Atlanta Fence Company’s Top Tips For Spring Cleaning Fencing

fence rot prevention

Fencing will go a long way towards making your property more secure; and installed with aesthetics in mind, will improve the look of your house and increase your investment. Once you have fencing, It’s important to maintain it, and to keep it clean, so that it not only looks attractive, but to ensure it lasts as long as possible.

Now that we’re enjoying pleasant spring weather, an increasing number of families are heading outdoors for al fresco meals and barbecues. As the weather gets hotter and more humid in late May and June, there will be even more motivation for spending time in your backyard or beside the pool. So now’s a good time to do a thorough garden clean up and ensure that your fencing is spruced and ready for summer.

Of course the type of fencing you have will ultimately determine the methods used to clean it – and you’ll find that some types are easier to clean than others. Our top tips for spring-cleaning fencing relate to wooden, metal and vinyl structures. However one tip that relates to all of them is to start off by brushing off all loose debris and dust. Once you’ve done that, check the fence for damage and, if necessary, ascertain just how much needs to be done to repair it. Generally it’s best to clean everything thoroughly before doing repair-work – and it’s essential to clean before you stain, seal or paint any form of fencing.

Spring Cleaning Wooden Fences

Wooden fences that have been stained and/or sealed should be scrubbed clean with a hard-bristle brush and warm soapy water or a proprietary outdoor cleaning product formulated for wood. You can even use ordinary dishwashing liquid, unless the wood is very dirty, in which case you’ll find sugar soap will be a lot more effective, and considerably cheaper than commercial formulations. Once you’ve scrubbed, flush the soap off with clean water. For long fencing runs, it’s best to work in sections, scrubbing and then rinsing with a hose.

The same method can be used for painted wood, though if the paint has blistered or is peeling, scrape the loose bits off before you start cleaning, and lightly sand any rough edges. If paint is peeling badly, it’s usually best to strip it all and start again.fence rot prevention

A pressure washer is a great tool for cleaning badly maintained wooden fencing, especially when mold and mildew have started to take hold. Just take care not to damage the wood or adjacent plants with harmful cleaning products or by using too much pressure. Generally it’s best to use large quantities of cold water (hot water will raise the grain of the wood), and light pressure. Use a spray nozzle that has a spray angle of at least 25 degrees; the greater the size of the nozzle, the wider the angle of spray will be.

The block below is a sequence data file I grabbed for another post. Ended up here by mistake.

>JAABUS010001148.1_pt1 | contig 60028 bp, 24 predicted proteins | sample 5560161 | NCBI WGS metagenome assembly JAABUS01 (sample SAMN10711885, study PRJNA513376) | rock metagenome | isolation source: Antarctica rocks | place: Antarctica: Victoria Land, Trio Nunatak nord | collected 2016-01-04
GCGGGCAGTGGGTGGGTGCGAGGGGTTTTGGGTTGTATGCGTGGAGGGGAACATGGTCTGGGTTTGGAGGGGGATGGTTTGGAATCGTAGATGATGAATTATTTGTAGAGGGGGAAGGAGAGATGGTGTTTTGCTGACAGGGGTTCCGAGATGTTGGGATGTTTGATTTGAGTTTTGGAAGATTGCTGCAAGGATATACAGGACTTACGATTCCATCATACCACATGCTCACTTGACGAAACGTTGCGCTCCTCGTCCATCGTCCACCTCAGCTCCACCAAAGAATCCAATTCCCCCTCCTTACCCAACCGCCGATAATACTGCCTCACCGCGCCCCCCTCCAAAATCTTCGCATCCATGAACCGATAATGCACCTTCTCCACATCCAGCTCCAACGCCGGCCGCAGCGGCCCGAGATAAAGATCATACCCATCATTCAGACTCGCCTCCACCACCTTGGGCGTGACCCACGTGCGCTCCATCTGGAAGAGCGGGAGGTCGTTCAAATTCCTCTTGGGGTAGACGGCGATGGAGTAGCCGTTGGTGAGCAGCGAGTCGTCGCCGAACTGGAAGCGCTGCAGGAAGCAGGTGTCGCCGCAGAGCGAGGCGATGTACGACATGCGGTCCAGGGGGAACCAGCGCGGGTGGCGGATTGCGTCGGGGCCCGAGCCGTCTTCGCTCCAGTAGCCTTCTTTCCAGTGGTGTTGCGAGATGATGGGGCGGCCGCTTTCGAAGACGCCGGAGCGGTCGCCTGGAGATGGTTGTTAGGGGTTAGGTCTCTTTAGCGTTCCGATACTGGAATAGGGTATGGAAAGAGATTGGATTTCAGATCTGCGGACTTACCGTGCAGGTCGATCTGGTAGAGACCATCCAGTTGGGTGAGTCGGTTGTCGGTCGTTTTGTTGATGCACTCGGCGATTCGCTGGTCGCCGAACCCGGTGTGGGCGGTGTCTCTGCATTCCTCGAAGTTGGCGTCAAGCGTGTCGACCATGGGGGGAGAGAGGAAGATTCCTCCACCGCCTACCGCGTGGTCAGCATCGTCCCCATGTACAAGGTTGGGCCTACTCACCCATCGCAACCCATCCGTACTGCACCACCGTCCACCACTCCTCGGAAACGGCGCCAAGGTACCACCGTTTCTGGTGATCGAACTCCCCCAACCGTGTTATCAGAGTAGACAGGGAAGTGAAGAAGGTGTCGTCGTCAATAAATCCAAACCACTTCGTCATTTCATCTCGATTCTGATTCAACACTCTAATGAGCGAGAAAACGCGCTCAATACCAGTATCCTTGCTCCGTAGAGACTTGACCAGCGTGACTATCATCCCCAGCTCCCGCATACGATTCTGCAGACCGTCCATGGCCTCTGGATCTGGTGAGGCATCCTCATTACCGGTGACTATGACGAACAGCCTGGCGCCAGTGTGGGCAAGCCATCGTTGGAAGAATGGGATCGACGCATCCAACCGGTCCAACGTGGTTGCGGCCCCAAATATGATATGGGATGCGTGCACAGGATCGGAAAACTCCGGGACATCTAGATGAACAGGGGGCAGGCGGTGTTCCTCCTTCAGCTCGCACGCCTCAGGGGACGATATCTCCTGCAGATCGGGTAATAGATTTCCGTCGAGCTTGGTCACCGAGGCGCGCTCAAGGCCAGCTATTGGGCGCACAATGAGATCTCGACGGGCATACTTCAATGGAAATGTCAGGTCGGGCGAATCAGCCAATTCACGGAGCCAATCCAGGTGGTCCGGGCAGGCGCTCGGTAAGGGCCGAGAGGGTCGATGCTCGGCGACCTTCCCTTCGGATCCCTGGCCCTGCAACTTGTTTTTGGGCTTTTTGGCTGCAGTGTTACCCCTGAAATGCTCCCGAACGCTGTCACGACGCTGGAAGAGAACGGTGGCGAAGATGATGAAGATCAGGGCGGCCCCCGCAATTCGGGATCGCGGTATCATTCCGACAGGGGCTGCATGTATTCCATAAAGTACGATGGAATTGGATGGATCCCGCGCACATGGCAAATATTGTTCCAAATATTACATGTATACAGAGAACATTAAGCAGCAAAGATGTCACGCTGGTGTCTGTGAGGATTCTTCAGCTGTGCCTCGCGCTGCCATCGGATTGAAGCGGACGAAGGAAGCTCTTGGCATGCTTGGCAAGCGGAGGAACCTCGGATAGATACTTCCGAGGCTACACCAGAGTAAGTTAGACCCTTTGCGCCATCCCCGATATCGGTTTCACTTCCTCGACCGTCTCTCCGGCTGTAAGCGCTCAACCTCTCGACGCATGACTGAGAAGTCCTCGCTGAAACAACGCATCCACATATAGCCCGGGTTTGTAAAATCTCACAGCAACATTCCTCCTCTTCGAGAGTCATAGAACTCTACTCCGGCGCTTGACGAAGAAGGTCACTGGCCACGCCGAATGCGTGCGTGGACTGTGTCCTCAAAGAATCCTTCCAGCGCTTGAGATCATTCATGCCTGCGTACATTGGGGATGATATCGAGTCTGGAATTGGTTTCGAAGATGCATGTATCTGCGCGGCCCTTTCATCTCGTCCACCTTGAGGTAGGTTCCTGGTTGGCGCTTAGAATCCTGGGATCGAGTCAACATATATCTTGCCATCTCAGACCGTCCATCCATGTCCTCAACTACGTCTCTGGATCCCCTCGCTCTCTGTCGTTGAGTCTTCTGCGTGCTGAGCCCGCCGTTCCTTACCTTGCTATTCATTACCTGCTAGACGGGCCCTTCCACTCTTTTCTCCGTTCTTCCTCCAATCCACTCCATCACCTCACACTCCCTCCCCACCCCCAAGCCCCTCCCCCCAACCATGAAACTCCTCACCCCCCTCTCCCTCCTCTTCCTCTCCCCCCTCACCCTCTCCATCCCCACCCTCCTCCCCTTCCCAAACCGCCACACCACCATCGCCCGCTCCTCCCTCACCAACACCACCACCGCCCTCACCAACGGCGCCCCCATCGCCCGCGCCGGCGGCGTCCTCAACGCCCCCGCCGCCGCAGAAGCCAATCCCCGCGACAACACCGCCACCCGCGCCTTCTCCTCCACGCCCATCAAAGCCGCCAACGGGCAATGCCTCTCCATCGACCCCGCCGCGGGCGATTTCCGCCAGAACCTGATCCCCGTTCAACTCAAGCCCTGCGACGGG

When you use a pressure sprayer, hold it about three or four feet (about a meter) away from the fence and move it slowly to create a fan-shaped spray two to three feet (600 to 900 mm) wide. If you battle to get rid of grime, spray a little closer. If you apply a cleaning solution to the fence prior to spraying, don’t leave it on the surface for longer than 15 minutes (or the time specified on the product label) or it will dry and leave a residue on the surface.

Once the fence is clean, let it dry thoroughly before re-staining or sealing with a product that will soak into the wood and revive it. Where paint has been stripped right down to the wood, first coat with wood primer before re-painting.

Spring Cleaning Metal Fences Including Chain Link

Most metal fencing can be sprayed down with water to get it clean. But if there is a build up of grime and dirt, the best approach is to scrub with soapy water before hosing it down.

Chain link fencing is a bit different to fences made from aluminum, mild steel or wrought iron, but can also be hosed clean very easily, particularly if it is coated with PVC. If the chain link is not coated, there is a danger of rust forming over time.

Spring Cleaning Vinyl Fences

Vinyl fencing has earned its reputation for low maintenance, and generally all you need to do is spray with water to get rid of dust and dirt. If you don’t do this regularly, and prefer to do an annual spring clean, scrub your vinyl fence with a soft brush and soapy water. Flush (or hose off) with cold water, and leave it to dry. Avoid using hard bristle brushes on vinyl fences because they tend to scratch.

If your fencing needs more than a spring clean, contact us for advice about repairs or fence replacement.